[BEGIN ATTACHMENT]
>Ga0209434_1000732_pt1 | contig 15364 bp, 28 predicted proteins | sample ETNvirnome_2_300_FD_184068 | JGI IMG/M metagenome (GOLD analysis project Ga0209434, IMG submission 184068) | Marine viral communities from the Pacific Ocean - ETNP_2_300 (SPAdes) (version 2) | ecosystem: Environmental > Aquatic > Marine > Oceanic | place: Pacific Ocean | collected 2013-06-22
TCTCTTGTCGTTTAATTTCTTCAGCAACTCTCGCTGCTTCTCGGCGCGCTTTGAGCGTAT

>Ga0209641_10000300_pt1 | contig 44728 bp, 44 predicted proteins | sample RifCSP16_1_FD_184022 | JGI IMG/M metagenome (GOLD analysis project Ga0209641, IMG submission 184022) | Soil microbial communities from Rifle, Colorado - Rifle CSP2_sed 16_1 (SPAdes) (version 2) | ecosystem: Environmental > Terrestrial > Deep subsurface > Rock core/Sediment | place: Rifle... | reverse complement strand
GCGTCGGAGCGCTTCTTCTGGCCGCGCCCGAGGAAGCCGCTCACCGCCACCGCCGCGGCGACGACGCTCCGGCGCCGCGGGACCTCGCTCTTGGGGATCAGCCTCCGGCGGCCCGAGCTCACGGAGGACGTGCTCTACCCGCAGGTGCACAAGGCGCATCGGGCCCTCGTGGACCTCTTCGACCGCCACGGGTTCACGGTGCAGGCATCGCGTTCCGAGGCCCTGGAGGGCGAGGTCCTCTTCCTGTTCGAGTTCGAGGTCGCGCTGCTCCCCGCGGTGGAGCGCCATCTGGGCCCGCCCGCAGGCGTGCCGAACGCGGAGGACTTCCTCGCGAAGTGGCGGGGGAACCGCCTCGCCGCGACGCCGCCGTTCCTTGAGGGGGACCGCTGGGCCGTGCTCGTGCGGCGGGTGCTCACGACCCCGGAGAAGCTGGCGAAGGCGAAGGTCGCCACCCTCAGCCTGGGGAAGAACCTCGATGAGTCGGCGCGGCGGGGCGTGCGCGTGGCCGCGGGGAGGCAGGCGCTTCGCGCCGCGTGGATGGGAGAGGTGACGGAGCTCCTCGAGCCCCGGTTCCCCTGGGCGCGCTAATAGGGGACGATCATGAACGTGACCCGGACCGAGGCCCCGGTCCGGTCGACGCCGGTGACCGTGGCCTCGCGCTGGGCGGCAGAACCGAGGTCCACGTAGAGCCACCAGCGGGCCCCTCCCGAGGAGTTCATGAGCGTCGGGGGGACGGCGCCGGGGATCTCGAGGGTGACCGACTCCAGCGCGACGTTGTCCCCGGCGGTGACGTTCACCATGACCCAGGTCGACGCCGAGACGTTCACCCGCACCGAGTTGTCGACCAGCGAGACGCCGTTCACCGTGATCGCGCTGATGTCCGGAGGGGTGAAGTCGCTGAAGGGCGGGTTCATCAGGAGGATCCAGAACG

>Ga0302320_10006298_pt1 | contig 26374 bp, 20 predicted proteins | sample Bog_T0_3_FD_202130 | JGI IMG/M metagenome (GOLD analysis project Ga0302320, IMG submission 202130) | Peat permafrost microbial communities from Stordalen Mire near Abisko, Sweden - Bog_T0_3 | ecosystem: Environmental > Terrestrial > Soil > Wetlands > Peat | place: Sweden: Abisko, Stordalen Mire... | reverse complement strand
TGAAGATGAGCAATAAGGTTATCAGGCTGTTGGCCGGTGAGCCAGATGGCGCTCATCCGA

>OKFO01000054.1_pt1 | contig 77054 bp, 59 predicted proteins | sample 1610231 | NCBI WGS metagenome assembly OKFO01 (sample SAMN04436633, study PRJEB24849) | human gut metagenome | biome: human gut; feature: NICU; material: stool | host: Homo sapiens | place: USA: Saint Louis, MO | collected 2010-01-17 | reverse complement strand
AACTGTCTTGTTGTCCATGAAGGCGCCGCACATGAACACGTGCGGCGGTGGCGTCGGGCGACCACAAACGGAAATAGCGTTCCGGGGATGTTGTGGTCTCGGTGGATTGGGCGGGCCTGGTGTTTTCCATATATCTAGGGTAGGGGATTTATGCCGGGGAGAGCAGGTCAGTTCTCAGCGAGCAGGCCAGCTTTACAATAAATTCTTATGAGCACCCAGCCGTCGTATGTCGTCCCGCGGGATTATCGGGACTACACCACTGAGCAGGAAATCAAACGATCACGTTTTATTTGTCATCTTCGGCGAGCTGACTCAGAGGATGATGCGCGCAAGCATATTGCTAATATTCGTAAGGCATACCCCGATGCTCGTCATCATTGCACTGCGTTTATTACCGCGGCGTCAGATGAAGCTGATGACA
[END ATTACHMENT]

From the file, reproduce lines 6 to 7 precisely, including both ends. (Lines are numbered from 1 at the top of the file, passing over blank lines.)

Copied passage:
TGAAGATGAGCAATAAGGTTATCAGGCTGTTGGCCGGTGAGCCAGATGGCGCTCATCCGA

>OKFO01000054.1_pt1 | contig 77054 bp, 59 predicted proteins | sample 1610231 | NCBI WGS metagenome assembly OKFO01 (sample SAMN04436633, study PRJEB24849) | human gut metagenome | biome: human gut; feature: NICU; material: stool | host: Homo sapiens | place: USA: Saint Louis, MO | collected 2010-01-17 | reverse complement strand